Do you have anything concrete on problems they cause for one who has gotten the neck well conditioned?
–MVSep 20, 2010 at 6:11 am #1647158
I'll get a pic for you and post it up!
found the tumpline, here's a pic of it. I remember reading about Chouinard talking about it takes some practice to get your neck strengthened, and how it works etc… but I've never tried it.Sep 22, 2010 at 7:55 pm #1648090
If you're still interested in parting with it I'd take it off your hands and play with it. Any idea how you're supposed to attach it to a pack?Sep 23, 2010 at 6:55 am #1648146
My recollection is foggy at best, but I thought that you ran the tumpline in a loop, up from and under the bottom of the pack, and put the wide web across your forehead.Sep 23, 2010 at 8:12 am #1648170
Tumpline should be adjusted according to the load and weight distribution. Could be at the bottom, middle, or other location.
I would be cautious on this, as the chance of a neck muscle injury is a big consideration. Even a minor neck muscle strain is awful. Here is a little known fact. Military pilots usually increase their neck size by at least one inch during pilot training from constantly reacting to g-forces. Some get neck injuries, and there are special exercises that are recommended. You can probably find more information via Google. Even exercising on a trampoline can be helpful. I have been in fighter jets, and the force does not seem that much compared to the one time I fooled around with a tumpline.Sep 23, 2010 at 10:47 am #1648223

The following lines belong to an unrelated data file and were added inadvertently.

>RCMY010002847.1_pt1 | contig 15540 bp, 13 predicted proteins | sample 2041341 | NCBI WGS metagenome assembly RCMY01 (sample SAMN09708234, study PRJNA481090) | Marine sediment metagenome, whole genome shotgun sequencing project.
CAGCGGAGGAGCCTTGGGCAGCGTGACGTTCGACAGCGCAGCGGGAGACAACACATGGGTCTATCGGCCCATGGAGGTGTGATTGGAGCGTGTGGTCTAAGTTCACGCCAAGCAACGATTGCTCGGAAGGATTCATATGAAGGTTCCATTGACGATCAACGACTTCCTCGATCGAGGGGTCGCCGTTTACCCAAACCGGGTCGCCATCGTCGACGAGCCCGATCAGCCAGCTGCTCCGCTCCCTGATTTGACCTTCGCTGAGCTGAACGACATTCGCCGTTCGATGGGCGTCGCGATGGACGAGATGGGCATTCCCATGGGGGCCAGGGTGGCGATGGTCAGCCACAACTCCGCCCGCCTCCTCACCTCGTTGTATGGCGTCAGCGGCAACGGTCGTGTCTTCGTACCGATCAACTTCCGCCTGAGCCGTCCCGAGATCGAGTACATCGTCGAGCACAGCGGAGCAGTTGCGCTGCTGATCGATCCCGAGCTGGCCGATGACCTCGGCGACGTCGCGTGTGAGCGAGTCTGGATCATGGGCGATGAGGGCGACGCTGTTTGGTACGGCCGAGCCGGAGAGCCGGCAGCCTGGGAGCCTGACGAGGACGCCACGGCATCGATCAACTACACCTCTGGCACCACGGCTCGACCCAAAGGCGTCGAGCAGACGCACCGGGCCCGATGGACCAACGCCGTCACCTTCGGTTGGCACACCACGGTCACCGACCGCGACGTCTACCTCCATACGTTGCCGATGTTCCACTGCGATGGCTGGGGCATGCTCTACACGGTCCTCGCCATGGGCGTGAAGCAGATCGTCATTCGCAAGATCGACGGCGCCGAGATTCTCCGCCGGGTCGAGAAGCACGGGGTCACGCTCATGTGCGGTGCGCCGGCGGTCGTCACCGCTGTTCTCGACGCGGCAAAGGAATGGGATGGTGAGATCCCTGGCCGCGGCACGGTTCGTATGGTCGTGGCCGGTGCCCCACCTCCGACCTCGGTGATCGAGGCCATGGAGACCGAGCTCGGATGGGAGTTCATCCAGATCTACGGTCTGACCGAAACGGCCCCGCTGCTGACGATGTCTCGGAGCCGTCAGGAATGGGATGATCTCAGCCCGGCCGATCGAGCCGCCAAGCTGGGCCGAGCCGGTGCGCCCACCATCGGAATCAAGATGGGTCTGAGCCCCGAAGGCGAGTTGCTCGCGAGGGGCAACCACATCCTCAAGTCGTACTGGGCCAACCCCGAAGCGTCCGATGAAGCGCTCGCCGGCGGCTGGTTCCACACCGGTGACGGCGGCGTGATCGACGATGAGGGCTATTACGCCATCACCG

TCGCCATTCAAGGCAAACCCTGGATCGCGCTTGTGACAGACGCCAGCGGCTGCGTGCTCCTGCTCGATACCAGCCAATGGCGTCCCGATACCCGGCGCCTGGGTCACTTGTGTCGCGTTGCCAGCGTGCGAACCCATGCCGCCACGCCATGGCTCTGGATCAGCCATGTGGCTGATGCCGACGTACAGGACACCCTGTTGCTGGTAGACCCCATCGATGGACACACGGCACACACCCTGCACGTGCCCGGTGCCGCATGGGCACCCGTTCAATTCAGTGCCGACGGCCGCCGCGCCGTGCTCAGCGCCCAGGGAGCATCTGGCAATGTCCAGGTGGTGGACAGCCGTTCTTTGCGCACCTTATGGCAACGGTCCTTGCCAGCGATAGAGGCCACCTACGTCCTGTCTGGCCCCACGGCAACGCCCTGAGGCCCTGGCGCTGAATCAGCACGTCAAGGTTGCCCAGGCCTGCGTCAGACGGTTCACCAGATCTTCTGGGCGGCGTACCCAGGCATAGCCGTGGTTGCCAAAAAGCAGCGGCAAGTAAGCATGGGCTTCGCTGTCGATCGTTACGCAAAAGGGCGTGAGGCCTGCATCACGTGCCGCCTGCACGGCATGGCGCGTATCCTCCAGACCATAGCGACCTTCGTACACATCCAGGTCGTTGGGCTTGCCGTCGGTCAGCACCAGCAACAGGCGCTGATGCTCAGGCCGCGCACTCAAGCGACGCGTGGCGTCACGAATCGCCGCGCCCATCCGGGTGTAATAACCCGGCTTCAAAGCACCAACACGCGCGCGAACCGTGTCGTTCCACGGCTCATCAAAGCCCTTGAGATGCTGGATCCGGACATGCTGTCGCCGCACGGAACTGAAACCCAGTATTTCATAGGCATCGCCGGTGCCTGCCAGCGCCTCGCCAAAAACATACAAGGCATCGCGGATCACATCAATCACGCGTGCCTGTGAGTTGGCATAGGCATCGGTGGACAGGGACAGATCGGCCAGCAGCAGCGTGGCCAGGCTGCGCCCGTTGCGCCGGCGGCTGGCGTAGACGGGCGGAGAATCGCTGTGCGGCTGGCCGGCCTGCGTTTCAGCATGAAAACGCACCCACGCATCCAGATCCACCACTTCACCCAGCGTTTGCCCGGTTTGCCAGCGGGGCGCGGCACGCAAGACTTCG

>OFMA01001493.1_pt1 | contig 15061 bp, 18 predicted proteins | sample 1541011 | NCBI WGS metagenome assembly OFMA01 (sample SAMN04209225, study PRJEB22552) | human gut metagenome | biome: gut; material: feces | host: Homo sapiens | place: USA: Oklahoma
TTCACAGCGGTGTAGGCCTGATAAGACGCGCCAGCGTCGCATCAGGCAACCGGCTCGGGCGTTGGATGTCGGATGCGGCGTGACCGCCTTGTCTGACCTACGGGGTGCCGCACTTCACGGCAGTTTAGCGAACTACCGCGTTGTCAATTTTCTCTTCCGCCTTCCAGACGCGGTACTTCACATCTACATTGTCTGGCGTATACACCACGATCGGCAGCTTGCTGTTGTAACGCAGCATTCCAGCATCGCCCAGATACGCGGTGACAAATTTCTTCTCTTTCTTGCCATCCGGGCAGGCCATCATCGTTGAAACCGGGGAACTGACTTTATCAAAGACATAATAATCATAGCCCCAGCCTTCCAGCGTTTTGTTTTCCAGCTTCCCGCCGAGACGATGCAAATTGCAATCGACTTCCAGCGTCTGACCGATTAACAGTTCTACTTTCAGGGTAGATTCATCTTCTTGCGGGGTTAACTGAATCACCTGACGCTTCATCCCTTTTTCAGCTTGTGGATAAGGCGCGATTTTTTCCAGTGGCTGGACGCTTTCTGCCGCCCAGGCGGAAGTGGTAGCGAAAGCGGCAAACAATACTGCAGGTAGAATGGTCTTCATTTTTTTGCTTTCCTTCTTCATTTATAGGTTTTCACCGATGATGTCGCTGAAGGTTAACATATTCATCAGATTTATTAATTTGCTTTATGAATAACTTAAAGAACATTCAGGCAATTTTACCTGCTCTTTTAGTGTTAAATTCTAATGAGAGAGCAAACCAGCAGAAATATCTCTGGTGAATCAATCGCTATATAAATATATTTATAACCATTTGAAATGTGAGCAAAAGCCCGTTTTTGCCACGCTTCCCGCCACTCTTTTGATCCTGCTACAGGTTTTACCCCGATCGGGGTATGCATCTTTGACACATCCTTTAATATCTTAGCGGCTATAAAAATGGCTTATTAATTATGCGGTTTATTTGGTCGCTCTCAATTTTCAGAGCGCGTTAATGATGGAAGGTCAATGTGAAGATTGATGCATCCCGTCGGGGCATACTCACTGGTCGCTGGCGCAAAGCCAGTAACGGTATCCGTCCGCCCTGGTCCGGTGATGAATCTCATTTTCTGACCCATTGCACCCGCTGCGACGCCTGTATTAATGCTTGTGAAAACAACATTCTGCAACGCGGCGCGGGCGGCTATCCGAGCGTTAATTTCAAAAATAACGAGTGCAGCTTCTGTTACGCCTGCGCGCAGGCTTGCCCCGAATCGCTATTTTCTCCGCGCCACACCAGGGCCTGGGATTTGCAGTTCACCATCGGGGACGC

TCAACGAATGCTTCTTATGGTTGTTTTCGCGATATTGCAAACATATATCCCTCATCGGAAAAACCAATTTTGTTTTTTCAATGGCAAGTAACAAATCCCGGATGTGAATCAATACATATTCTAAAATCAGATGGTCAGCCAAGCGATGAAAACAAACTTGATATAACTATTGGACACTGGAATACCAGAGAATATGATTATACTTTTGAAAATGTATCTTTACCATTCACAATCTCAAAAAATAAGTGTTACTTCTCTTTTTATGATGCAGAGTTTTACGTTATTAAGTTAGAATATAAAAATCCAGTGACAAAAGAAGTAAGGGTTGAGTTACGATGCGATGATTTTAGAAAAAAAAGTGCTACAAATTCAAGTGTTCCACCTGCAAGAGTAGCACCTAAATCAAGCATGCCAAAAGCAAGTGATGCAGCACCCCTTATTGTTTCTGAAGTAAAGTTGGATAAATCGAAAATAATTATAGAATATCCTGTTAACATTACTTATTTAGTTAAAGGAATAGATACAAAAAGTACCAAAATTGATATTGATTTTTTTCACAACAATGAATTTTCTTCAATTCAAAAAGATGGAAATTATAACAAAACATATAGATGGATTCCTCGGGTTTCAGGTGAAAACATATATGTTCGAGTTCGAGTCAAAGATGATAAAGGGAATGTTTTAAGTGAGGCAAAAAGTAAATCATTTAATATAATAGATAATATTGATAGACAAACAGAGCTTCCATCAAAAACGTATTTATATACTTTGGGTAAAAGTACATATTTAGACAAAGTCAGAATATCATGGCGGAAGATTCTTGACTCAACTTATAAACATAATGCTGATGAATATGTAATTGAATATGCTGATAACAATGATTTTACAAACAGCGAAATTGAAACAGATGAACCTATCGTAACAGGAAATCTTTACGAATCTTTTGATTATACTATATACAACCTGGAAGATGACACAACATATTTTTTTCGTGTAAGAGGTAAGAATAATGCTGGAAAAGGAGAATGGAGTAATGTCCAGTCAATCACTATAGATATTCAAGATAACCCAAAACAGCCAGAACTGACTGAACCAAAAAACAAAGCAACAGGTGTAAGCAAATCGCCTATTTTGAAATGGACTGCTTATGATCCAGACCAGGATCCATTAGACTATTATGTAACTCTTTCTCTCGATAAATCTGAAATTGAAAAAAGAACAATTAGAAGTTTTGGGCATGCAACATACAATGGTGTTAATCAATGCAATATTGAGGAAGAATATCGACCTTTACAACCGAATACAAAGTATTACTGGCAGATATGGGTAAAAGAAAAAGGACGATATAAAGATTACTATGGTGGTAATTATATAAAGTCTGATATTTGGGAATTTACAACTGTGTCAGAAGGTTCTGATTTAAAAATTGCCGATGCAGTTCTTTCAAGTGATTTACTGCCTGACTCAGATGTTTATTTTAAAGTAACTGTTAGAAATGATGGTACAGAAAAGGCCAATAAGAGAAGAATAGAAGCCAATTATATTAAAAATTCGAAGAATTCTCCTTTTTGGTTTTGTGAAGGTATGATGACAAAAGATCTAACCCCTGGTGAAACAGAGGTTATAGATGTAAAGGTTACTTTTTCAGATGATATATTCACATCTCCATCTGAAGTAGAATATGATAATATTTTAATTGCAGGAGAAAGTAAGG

I just can't imagine that being good for your cervical vertebrae. I want to see you hike comfortably for many more years….maybe think this one over. Sure I've seen them used all over the world. Heck…I've seen dudes in Nepal carry a 100 lb load with a strap, but they've been doing it since a kid.
I'm only concerned for your health………….Sep 23, 2010 at 6:00 pm #1648323
@davidlutzLocale: Bay Area
I would assume that people who use these things start young and work up to a full load gradually. In other words they are in shape for it.
Looks sketchy to me to start from scratch, gotta invest the time…….Sep 23, 2010 at 6:40 pm #1648340